A leading novelist of the post-war era, Angus Wilson provided a sharp and often very funny portrait of Britain during this period. He shared with E.M. Forster a concern with the problems of liberal humanism, while his elaborate plotting and rich characterisation recall the works of Dickens. Unusually for a male novelist of his time, he placed women at the centre of several books – notably The Middle Age of Mrs Eliot (1958) and Late Call (1964) – while Hemlock and After (1952) and Anglo-Saxon Attitudes (1956) were among the first British literary novels to portray homosexual characters without fuss or special pleading.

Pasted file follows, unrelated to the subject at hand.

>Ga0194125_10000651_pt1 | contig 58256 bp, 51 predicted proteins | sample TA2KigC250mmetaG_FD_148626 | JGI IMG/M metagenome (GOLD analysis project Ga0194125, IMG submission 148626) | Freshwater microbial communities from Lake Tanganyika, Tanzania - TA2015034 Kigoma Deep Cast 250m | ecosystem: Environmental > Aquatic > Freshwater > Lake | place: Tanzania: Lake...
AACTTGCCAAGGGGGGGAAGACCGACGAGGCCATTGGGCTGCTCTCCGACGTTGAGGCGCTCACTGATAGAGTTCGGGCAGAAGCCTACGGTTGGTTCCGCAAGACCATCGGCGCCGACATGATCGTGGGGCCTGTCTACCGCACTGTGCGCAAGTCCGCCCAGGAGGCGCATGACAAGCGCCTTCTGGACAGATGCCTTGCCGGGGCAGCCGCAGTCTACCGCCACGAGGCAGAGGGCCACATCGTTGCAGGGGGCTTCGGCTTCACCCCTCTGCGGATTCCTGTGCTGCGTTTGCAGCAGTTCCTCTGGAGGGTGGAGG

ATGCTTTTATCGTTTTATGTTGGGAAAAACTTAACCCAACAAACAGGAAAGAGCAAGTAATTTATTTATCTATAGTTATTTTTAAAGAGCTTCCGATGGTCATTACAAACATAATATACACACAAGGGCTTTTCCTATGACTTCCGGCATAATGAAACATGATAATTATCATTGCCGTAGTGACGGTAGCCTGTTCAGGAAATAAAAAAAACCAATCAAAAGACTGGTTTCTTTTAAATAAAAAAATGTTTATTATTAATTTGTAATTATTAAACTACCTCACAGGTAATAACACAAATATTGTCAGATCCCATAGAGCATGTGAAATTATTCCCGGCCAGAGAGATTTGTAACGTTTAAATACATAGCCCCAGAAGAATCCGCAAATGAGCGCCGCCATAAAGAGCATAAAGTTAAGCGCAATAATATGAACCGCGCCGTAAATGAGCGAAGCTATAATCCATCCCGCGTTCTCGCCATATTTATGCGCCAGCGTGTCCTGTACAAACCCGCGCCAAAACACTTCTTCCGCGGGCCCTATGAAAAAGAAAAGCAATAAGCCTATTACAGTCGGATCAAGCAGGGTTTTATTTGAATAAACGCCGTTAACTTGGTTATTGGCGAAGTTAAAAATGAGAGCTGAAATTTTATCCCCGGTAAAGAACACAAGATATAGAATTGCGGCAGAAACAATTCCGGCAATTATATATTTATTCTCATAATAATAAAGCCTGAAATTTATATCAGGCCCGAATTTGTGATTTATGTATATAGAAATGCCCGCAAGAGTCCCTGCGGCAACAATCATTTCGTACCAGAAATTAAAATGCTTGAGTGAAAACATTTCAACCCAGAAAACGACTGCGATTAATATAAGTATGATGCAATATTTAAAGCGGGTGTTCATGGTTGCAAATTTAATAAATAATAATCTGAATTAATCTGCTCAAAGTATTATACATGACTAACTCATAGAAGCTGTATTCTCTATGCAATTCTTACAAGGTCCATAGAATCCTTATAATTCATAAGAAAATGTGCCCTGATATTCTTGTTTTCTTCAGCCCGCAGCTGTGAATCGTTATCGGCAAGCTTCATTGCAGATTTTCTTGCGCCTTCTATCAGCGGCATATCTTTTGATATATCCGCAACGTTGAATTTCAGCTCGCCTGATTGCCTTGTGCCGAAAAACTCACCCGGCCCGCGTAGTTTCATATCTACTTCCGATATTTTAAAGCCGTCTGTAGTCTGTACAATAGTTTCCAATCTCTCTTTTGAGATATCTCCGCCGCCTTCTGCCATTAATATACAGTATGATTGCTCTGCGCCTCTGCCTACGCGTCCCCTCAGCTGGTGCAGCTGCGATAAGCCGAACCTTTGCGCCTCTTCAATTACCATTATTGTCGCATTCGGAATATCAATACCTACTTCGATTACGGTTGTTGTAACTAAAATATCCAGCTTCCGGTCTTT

In Wilson’s centenary year, biographer Peter J. Conradi, who knew him well over many years, chairs a celebration of his work. Ian McEwan was one of the first students on the creative writing MA established by Angus Wilson and Malcolm Bradbury at UEA; Wilson’s friend Margaret Drabble wrote his biography; the literary journalist Edmund Gordon represents a new generation of admirers.